Asked whether he believes more sanctions in different fields are needed, he said that the EU is now on the ninth package of sanctions. "I will continue to convey the EU's message, that we need to do all that is needed until the war stops.”

He said that Malta is feeling the impacts of the war, highlighting the funds the Finance Minister is allocating in order for energy bills not to rise. “If other countries are not providing as much support to their people, and their people are in a financial crisis, they will not board a plane and travel to Malta, they will not do business in Malta. This is a single chain and it is crucial for this war to end." 

The interview with the minister was conducted on Wednesday morning, just before an article by Reuters broke reporting that Greece and Malta lag behind their European Union peers in freezing Russian assets sanctioned over Moscow's war against Ukraine, citing an EU official and an internal document. 

Responding to questions via email about this issue, the Foreign Affairs Ministry said: “Contrary to the impression given by the Reuters report, Malta has been, since February 2022, working assiduously to identify assets belonging to listed individuals and entities under the EU Russia sanctions regime. As a result a number of assets were found within the Maltese jurisdiction, namely €222,470 as well as millions that are currently located abroad. Both the public and the private sectors have been very thorough in their search for assets of listed individuals or entities and this exercise remains an ongoing one. Malta has also been proactively assisting other member states in identifying problematic assets. It is also worth noting that a number of assets belonging to listed individuals or entities (example registered in Malta but physically elsewhere) have been seized and frozen by other EU member states, through mutual cooperation.”

"Furthermore, there have been a number of court judgments pronounced by European Courts which related to assets registered in Malta and belonging to Maltese companies whose Ultimate Beneficial Owner is listed which were sold, and the proceeds of such assets have been also frozen in bank accounts outside of Malta but within the European Union." The ministry said that a lot of work has been invested by Malta in support of the common European efforts.

The ministry also said that recent data shows a significant decrease in trade between Malta and Russia, "which attests to Malta’s commitment to implement EU decisions”.

 

Malta’s ties to Libya

In the interview, Minister Borg was asked about Malta's close ties with Libya and the two countries’ cooperation on the issue of migration. It was highlighted to him that a number of international NGOs and others (like the Council of Europe's Human Rights Commissioner) had said that Libya isn't a safe country for migrants. 

"I don't think our position is far from whoever says that there are non-safe aspects about Libya. But let's speak about facts. The capital closest to us, geographically, is Tripoli, more so than Rome. We were born here, in Malta. We are close to Libya and one tries to have the best relationship with their neighbours."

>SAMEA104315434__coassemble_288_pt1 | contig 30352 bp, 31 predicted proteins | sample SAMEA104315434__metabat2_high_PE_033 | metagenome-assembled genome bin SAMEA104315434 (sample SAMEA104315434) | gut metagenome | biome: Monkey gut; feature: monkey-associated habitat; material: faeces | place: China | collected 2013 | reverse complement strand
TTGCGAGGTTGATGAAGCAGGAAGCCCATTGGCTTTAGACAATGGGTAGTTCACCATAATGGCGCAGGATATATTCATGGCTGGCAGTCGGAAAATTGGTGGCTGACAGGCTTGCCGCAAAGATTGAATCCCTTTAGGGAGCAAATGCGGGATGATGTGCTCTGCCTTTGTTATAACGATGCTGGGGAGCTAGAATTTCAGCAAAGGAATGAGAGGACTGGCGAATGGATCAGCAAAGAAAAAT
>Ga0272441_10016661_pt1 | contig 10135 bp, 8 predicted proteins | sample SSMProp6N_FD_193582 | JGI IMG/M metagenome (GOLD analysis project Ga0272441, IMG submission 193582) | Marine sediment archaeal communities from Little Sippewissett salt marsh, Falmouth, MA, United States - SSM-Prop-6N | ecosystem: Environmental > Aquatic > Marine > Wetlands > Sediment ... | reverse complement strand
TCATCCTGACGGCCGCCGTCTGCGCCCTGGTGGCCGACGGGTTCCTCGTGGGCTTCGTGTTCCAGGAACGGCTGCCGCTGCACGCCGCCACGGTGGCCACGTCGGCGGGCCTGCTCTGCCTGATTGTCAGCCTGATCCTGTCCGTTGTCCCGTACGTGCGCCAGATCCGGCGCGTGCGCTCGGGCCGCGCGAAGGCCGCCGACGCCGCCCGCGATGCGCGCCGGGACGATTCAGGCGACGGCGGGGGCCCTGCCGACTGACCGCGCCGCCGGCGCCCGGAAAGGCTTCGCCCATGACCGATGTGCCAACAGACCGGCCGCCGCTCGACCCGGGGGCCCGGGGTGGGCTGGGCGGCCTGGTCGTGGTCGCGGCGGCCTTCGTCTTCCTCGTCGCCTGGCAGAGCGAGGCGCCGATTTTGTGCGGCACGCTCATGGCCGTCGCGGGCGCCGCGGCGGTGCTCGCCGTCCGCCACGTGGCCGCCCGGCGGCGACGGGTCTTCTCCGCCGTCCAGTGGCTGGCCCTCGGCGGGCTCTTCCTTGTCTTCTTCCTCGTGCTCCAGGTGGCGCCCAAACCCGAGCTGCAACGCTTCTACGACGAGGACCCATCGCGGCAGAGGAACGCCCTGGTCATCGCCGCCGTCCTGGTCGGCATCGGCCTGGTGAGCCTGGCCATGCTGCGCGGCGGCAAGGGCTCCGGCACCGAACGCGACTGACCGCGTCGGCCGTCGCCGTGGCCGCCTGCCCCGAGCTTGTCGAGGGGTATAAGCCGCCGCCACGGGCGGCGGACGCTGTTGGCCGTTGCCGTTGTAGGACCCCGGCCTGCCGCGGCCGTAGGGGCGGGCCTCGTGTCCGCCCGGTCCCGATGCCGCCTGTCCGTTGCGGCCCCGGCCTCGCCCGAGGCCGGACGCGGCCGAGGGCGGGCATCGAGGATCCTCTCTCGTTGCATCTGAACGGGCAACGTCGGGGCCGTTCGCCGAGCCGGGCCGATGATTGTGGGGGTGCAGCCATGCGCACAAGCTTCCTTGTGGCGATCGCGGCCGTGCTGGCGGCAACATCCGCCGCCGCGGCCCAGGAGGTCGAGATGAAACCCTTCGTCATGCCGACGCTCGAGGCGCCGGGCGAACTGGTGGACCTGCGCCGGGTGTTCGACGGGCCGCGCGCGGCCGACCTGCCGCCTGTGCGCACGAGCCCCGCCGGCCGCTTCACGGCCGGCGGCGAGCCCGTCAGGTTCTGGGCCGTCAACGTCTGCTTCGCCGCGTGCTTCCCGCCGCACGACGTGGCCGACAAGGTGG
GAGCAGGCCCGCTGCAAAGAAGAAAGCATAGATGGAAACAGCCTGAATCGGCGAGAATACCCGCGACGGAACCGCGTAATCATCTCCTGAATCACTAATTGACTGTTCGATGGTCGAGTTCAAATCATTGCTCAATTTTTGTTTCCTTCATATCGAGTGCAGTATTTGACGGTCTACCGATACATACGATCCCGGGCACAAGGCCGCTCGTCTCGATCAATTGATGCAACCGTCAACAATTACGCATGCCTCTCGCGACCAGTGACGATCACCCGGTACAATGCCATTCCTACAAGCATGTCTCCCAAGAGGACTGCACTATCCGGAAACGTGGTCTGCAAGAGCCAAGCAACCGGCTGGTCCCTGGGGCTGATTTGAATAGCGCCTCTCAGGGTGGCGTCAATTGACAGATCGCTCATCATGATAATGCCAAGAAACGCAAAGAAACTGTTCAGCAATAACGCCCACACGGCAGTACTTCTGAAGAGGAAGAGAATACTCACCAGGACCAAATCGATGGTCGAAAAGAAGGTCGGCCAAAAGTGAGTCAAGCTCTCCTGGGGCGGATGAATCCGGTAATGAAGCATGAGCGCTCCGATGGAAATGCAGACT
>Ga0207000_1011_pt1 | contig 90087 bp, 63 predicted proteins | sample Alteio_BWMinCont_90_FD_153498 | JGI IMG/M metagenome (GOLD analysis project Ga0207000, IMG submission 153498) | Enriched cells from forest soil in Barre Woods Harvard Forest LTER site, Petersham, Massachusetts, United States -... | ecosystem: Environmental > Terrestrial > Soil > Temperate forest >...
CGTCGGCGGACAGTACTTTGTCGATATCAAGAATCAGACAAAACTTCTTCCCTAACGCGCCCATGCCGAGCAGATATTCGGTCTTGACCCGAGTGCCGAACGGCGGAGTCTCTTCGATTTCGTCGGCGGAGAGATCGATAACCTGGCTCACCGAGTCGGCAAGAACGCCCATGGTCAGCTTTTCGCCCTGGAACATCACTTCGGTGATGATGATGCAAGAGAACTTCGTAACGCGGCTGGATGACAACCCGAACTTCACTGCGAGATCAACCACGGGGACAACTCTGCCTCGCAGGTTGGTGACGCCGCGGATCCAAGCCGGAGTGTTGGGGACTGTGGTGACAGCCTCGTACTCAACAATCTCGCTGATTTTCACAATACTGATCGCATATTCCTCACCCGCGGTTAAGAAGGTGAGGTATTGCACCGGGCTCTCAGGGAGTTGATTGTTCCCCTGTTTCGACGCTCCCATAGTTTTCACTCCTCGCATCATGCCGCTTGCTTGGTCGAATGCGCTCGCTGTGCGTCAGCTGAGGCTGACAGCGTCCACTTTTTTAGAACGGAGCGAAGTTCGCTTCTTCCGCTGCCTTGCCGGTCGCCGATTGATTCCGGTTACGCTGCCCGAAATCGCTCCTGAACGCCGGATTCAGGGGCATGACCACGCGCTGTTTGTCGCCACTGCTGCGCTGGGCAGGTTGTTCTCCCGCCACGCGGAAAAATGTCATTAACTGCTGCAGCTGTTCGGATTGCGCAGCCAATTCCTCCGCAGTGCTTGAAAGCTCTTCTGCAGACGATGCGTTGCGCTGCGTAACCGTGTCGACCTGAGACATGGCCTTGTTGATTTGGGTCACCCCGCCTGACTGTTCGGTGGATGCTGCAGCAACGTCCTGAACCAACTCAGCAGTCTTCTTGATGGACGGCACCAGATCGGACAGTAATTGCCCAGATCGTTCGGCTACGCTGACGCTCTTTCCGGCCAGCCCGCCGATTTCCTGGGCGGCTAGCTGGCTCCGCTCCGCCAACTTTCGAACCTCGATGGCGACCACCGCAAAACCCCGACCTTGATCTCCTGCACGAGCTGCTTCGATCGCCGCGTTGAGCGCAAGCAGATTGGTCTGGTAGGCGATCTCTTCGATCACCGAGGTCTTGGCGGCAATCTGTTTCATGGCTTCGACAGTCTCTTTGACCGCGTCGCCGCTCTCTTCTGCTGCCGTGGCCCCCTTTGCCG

He said the government does well to continue strengthening its relationship with whoever could contribute for Libya to be stable. “There is no political stability in Libya. In fact there is a transitional government. But is it wise to create another transitional government? (…) We need to push this current government that was trusted by the international community to go for an election that was meant to have been held over a year ago. That is what we are insisting, but in the meantime we cannot not cooperate."

Asked whether Malta should be cooperating with Libya on migration if he himself has questioned the safety of the region, he said: "But what can you do? If the AFM, if the Home Affairs Ministry don't work with their counterparts in Libya, with whom should they work? We are not suggesting that another government comes in and leads Libya. We want the Libyans to agree on a Constitution, agree on the political project they want to move forward on, and after doing so, head for an election."

He said that the problem in Libya is that it is an enormous country and has a wealth of resources and so there are countries and businesses that have an interest in what happens in Libya. "The Libyans respect us not only because we are their neighbours, but because they know we are not the type to tell them what to do (...) We do not interfere in their democratic process, who they give contracts for oil or construction to.”

He said that Malta is working with the UN Secretary General and also with the UN Special Representative of Libya Abdoulaye Bathily to encourage the Libyans to hold an election.

Asked about Malta's current relations with Italy on the issue of migration, the minister said that as soon as Antonio Tajani was appointed Foreign Affairs Minister and Deputy Prime Minister, “I had asked to be one of the first ministers to meet with him in Rome. I had worked with Tajani when I was responsible for Malta's EU Presidency as he was the EU Parliament President at the time," he said, mentioning that they would have opportunities to meet during social occasions while he would be in Strasbourg and also sign laws together.
"He had his own thoughts about Malta. Today he appreciates the changes we made. I have a very good relationship with him," Borg said, mentioning that the two foreign affairs ministries as well as the two home affairs ministries work well together.

"The challenges the Italians face are the same as ours."

He said that Malta and Italy are on the same page on three points. First that Malta and Italy cannot be left to deal with this issue alone. Secondly that more investment in Libya, in order to make the country more secure, is needed, and thirdly that other countries need to help carry the burden of migration.

“Since the Meloni government, since there was Tajani, since there was the new Home Affairs Minister, we are working very well so that we could even bring our EU friends to cooperate."

Asked about EU solidarity, the minister said not everyone is the same. "Germany and France lead by example. Others commit to taking migrants, but due to relocation not being obligatory, there is not always the commitment."

He said that he told a German minister who was in Malta that while Germany is ready to help, others say they are but don't, so Europe isn't showing enough solidarity when it comes to irregular migration, he said. “A perfect example of solidarity," he said, was on the issue of Covid and on Ukraine.